When Jim Copening and Donna Slawsky moved to Bradenton from New York six years ago, they had a culinary vision for what they wanted to establish.
With their Arts & Eats restaurant in the Village of the Arts, 1114 12th St. W., they said they accomplished just that. The couple recently announced they will permanently close the restaurant’s doors after Mother’s Day.
“This neighborhood allowed us to create exactly what we had in mind,” said Copening.
Their journey began in 2012 when the couple traveled to Sarasota for a fishing trip. Slawsky spotted a flier advertising the Village of the Arts and made a visit. From there, they fell in love with the area and found a place to open their restaurant.
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Arts & Eats is an equal experience, Copening said. You get art and you get great, unique food. Slawsky, who learned mosaic art in New York, curates a gallery of art to adorn the walls, and Copening, who has been in the restaurant industry for more than 40 years, serves as chef.
Arts & Eats is named after the experience you should expect when you visit, Slawsky said.
“Art is a big part of what we do,” she explained. “The art aspect started when we moved here and painted the walls, but selling and displaying art was always our idea.”
But art plays a big role in the food as well, Copening said
“We try to make it look good on the plate, too, but flavor comes first,” he said. “We want high-end quality.”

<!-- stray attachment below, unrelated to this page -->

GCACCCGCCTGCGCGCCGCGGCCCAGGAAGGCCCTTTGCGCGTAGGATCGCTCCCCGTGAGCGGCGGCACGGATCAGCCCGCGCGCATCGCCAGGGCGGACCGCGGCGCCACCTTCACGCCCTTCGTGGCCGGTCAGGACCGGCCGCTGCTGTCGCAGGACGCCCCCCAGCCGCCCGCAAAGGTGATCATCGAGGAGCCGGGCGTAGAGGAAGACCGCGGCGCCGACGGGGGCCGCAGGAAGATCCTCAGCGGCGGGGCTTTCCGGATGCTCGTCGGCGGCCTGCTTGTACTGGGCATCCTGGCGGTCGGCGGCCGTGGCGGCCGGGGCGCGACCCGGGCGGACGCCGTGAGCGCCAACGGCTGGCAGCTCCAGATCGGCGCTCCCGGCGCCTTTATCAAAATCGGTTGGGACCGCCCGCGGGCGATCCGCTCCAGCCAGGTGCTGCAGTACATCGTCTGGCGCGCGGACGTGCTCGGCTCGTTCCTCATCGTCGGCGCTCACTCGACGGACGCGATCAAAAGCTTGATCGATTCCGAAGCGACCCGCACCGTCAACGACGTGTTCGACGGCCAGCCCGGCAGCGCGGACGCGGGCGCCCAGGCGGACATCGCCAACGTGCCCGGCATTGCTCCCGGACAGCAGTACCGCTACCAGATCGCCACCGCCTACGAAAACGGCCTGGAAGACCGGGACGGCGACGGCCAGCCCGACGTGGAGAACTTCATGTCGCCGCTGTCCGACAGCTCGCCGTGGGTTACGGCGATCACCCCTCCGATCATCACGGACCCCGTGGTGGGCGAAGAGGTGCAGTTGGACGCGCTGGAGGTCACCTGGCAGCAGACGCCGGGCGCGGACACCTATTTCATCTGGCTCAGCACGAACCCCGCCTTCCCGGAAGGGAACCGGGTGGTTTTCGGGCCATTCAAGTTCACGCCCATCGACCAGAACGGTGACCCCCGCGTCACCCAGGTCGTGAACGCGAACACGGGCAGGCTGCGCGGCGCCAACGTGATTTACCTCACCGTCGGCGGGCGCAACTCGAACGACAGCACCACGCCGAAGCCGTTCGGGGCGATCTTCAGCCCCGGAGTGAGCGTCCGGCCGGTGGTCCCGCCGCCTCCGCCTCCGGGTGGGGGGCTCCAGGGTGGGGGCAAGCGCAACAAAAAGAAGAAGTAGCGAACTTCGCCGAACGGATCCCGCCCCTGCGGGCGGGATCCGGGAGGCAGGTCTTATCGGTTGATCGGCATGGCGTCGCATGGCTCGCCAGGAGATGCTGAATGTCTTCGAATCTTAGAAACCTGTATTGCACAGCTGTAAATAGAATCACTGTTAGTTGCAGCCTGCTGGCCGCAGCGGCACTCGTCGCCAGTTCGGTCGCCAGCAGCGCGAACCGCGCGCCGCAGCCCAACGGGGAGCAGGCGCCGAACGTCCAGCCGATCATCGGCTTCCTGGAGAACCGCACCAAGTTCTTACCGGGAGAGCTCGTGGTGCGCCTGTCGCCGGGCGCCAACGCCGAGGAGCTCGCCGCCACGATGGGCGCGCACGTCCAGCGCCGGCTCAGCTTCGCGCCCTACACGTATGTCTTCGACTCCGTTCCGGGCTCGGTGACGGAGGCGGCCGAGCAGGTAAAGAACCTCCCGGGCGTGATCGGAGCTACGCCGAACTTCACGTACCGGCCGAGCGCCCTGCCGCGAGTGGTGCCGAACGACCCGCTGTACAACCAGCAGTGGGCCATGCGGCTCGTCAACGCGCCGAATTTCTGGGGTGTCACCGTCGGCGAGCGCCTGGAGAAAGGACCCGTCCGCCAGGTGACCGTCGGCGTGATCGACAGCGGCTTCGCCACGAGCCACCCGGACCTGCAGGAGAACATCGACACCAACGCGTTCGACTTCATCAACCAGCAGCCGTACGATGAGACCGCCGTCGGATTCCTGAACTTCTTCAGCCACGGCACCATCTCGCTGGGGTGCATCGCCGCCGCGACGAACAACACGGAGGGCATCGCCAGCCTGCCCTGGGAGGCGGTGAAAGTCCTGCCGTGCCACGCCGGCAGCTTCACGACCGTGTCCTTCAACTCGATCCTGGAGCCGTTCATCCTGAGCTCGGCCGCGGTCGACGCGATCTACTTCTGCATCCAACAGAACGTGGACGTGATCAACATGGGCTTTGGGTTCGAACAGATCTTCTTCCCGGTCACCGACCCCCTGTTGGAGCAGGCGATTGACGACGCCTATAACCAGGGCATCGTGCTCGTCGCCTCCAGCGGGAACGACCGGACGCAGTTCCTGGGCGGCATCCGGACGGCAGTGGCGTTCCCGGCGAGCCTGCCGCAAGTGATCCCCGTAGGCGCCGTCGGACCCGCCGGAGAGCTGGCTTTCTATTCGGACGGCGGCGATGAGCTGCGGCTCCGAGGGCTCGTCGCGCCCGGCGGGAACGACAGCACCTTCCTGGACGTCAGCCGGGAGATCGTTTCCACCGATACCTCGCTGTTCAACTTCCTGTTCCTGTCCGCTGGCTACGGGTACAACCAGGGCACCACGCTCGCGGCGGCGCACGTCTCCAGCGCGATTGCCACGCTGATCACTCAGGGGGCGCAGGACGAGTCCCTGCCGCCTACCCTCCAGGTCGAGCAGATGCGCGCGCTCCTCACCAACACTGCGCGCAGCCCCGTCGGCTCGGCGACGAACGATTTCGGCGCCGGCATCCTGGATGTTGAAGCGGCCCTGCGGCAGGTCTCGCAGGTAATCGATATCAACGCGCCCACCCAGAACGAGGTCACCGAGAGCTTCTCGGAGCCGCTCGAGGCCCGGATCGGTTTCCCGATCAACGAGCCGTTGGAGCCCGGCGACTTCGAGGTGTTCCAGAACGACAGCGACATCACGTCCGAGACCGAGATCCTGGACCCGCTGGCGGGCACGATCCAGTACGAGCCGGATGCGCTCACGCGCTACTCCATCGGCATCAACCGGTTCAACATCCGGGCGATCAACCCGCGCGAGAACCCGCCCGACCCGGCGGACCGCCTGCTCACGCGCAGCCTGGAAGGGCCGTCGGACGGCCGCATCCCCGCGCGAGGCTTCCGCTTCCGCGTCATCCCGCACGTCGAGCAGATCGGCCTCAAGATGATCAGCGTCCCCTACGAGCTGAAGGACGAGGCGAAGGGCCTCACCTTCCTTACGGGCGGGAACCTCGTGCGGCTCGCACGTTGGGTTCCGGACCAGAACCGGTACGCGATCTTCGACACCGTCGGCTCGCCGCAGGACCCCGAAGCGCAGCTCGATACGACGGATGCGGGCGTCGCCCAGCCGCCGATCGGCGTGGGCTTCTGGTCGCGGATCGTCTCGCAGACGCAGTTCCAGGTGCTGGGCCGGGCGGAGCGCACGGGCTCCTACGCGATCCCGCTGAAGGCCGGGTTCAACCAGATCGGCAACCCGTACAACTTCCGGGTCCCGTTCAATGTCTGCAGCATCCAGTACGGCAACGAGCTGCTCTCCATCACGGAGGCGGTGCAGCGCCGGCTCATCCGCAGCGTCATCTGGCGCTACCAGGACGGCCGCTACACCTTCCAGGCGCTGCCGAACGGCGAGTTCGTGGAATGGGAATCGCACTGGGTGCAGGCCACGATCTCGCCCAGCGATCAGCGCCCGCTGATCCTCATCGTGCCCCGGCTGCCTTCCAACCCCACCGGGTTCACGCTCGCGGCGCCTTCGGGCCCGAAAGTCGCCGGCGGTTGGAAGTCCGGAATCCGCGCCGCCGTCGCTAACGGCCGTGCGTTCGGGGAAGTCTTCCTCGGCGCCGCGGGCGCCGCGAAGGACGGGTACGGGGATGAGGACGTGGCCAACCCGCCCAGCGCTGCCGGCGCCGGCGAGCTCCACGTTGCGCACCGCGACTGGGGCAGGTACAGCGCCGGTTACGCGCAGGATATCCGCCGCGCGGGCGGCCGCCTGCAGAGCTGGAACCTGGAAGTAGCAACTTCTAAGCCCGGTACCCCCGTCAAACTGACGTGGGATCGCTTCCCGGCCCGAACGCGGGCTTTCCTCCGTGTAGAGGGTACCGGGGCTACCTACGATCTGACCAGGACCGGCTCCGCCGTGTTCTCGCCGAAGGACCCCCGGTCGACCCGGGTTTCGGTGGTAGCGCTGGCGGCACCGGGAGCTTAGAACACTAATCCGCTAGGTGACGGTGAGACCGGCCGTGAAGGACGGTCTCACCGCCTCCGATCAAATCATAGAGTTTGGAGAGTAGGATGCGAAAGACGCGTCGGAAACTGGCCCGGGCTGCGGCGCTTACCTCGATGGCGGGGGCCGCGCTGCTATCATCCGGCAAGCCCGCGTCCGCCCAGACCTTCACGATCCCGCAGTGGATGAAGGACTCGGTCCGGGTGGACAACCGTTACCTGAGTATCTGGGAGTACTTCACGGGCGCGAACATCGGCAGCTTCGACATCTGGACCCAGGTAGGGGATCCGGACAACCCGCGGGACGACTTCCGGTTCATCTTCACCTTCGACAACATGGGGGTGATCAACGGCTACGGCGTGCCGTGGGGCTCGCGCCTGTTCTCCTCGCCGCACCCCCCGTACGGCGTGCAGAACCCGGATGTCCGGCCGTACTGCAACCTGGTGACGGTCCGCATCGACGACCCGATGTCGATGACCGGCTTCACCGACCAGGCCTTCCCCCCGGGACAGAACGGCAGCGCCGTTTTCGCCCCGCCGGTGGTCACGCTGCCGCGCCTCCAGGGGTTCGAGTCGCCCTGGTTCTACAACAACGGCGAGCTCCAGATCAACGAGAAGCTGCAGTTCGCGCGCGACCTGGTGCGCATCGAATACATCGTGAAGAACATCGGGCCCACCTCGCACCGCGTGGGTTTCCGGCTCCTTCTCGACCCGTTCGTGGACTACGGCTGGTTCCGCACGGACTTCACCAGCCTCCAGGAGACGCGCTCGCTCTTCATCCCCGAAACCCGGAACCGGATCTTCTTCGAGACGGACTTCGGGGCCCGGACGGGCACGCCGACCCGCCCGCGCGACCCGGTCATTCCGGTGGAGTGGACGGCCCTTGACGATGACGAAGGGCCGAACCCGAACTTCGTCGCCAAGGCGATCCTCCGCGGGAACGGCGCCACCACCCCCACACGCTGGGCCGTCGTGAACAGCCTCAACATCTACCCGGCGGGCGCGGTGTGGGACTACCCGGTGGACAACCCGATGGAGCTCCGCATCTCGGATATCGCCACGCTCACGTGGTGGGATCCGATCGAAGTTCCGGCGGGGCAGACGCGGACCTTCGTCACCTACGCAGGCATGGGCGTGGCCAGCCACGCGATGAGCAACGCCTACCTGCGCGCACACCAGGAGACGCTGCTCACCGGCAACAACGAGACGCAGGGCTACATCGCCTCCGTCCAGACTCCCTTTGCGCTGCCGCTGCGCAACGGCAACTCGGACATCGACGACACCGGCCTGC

Copening boasts his ability to mimic cuisines from all over the world and attributes it to growing up in the Big Apple, a city where cultures mix like no other.
“I’m from New York, so I have to have my ethnic foods – my Italian, my Jewish, my Jamaican. I need that,” Copening said, who incorporates these styles into his menu.
Despite what Copening calls an experience unique to the area, that’s not what’s most important. Customer service and hospitality come before anything else, he said.
“We present it like you’re coming to someone’s house for dinner,” said Slawsky. “It’s casual and it’s friendly.”
After Mother’s Day, though, customers will have to seek out another spot to find, art, food and familial customer service all in the same place.
Copening and Slawsky said they enjoyed their time running a restaurant, but it’s a demanding business and they’re ready to move on.
“I want to enjoy my life while I still can,” said Slawsky, who is in her 60s and pointed out that her father died at the age of 58.
“There are different phases of life. You build your career, relationships and family all at different stages. I’ve seen this with all of my friends. At 50, you realize you don’t need to advance your career to prove anything anymore.”
Arts & Eat’s final day of operation is Mother’s Day for a very special reason, Copening said.
“We’re closing on Mother’s Day in honor of our mothers. I recently lost mine and Donna lost hers,” said Copening. “We used to close shop during the summer to spend time with them, so it’s only right that we dedicate our last day to them.”
Even though they won’t be able to spend time with parents in retirement, there are still adventures to be had. Copening said he has a trip planned to visit the Amazon this fall.
In the meantime, the restaurant in its entirety is for sale, including all the furniture and equipment. “All you need to do is unlock the door, and you’ve got a restaurant ready to go.”
The closing isn’t goodbye, however. The pair says they’ll be open to hosting small private parties and dinners in the future. But for now, it’s time for a change of scenery, Slawksy said.
“Life is all about changing focus. I never like to get stuck doing one thing for too long.”